COPIKTRA (duvelisib) is a dual phosphoinositide 3-kinase (PI3K) inhibitor indicated for the treatment of patients with chronic lymphocytic leukaemia (CLL), small lymphocytic lymphoma (SLL) or follicular lymphoma (FL).
The drug was initially developed by Infinity and licensed by Verastem in December 2016. It is one of the first delta-gamma inhibitors to be approved by the US Food and Drug Administration (FDA).
The FDA accepted a new drug application (NDA) for the drug under priority review in April 2018 and subsequently approved it for the treatment of third line CLL/SLL in October 2018. The drug was also granted orphan drug and fast track designations for CLL, SLL and FL.
A European marketing application is planned to be submitted by the end of 2018.
CLL and small lymphocytic lymphoma are two different forms of cancer. CLL is characterised by abnormal production of lymphocytes in the bone marrow that prevents the production of healthy white blood cells, red blood cells and other components of the blood. The abnormal lymphocytes are also known as leukaemia cells. In SLL and FL, cancerous cells are found mostly in the lymph nodes.
The symptoms of CLL include swollen lymph nodes, tiredness, a swollen abdomen, fatigue, shortness of breath, anaemia, bruising easily, weight loss and frequent infections.
An estimated 200,000 patients a year in the US are affected by CLL/SLL.
COPIKTRA is an inhibitor of PI3K-delta and PI3K-gamma enzyme isoforms, which are known to support the growth and survival of malignant B-cells.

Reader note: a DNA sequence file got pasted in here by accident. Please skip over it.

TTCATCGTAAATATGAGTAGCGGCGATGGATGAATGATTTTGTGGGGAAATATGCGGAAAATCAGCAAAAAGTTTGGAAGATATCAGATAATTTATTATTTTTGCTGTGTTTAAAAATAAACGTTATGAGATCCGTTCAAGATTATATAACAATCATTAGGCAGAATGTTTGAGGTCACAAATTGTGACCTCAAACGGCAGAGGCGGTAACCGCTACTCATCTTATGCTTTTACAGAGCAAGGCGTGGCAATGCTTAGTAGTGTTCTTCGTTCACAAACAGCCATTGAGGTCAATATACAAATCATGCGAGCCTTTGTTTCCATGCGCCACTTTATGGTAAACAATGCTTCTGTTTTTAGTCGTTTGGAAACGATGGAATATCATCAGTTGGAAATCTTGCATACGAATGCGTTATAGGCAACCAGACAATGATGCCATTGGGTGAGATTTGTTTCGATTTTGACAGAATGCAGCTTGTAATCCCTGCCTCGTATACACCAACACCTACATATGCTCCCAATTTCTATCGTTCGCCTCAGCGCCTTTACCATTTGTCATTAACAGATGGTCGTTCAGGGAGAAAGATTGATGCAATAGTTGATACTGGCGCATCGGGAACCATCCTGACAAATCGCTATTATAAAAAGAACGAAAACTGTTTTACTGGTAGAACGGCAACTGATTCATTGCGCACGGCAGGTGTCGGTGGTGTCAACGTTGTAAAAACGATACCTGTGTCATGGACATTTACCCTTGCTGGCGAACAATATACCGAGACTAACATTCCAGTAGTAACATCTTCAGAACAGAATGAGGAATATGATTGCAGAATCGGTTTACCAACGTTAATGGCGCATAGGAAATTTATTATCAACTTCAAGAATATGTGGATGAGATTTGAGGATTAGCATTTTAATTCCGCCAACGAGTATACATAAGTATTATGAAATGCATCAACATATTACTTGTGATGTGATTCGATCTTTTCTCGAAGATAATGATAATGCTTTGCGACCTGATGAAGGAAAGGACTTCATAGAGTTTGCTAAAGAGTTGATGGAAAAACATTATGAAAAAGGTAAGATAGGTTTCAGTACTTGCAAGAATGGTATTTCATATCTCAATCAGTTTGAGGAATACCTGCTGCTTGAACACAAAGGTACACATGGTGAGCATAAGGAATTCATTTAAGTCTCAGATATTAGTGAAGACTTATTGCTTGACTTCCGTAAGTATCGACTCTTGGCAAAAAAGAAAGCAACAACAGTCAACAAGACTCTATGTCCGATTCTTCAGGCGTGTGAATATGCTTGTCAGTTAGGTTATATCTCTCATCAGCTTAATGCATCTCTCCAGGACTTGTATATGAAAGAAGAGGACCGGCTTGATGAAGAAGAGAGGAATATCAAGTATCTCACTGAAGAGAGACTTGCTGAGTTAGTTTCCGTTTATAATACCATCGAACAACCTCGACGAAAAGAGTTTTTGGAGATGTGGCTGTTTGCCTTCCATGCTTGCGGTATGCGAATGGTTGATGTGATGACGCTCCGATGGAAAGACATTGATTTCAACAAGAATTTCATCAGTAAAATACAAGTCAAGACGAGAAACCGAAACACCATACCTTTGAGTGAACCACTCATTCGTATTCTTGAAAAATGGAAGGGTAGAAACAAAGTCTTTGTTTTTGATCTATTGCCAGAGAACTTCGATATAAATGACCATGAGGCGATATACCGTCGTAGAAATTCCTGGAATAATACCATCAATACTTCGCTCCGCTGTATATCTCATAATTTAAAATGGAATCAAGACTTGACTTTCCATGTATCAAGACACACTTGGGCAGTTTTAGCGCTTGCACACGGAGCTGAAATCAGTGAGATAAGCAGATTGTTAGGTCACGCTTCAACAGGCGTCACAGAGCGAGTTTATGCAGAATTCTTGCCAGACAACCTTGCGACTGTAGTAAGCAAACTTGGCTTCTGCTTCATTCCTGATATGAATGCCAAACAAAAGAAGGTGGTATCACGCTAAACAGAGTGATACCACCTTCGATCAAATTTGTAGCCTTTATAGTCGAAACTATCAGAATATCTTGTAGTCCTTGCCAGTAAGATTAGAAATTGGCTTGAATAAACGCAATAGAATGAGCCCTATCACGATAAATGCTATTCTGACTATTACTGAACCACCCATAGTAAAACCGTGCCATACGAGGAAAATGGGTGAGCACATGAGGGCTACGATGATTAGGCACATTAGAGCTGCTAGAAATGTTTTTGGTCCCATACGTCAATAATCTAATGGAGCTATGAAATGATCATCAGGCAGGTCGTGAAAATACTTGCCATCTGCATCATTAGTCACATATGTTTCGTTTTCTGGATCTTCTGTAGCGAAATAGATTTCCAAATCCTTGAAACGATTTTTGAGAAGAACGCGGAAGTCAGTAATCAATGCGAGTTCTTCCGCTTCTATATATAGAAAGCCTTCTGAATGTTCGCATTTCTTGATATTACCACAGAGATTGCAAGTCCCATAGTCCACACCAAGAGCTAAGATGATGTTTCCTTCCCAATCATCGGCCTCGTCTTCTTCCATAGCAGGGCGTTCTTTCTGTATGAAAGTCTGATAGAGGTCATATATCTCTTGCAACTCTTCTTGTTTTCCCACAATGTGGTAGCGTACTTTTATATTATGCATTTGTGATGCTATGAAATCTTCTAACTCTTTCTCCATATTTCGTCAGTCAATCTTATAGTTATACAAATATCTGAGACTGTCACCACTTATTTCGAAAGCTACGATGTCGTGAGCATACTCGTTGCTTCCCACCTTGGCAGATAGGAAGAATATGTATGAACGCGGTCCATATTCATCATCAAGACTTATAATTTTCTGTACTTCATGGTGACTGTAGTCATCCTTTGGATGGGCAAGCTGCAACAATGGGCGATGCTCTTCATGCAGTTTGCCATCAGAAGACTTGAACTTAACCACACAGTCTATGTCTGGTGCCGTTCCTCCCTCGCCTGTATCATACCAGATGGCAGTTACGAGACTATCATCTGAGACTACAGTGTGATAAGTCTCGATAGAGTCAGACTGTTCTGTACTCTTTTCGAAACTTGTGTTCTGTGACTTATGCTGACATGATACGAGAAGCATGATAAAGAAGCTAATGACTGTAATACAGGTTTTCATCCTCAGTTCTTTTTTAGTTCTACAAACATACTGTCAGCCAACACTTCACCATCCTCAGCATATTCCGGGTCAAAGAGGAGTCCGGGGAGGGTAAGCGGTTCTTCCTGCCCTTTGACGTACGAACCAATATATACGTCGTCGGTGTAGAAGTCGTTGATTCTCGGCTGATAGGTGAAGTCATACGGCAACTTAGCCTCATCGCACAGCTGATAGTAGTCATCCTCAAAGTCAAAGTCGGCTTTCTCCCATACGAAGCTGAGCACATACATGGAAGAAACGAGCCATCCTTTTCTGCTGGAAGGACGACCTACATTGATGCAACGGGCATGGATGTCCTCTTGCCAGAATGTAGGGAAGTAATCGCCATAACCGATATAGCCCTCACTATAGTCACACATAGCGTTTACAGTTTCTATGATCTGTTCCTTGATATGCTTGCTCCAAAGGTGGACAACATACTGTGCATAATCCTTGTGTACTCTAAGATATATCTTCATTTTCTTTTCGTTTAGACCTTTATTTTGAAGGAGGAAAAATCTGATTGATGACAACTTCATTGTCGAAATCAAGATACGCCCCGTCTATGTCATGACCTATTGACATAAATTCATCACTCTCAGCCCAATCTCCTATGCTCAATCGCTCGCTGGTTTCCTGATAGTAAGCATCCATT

The drug blocks a number of cell-signalling pathways, including B-cell receptor signalling and CXCR12-mediated chemotaxis of the cancer cells. In addition, it inhibits CXCL12-induced T-cell migration and M-CSF and IL-4 driven M2 polarisation of macrophages.
COPIKTRA is available in the form of 25mg and 15mg capsules.
The FDA’s approval of COPIKTRA was based on data from a randomised, multi-centre, open-label trial (NCT02004522) that compared duvelisib to ofatumumab in patients with relapsed or refractory CLL or SLL.
The estimated median progression-free survival (PFS) was the primary endpoint, as assessed by an independent review committee (IRC).
The trial enrolled a total of 196 patients that received at least two prior therapies. Of these, 95 were randomised to duvelisib and 101 to ofatumumab. The patients were administered with 25mg of duvelisib initially over a 21-day treatment cycle followed by 28-day treatment cycles for up to 18 cycles.
The estimated median PFS was 16.4 months in the duvelisib arm and 9.1 months in the ofatumumab arm, with the overall response rate (ORR) of 78% and 39% for the two arms respectively, according to the IRC.
The drug’s approval for FL indication was based on a single-arm, multi-centre trial that enrolled 83 patients with FL. The patients were administered with 25mg of duvelisib for a median duration of five months. An ORR of 42% was achieved in the trial with 41% of patients experiencing partial responses as determined by an IRC.
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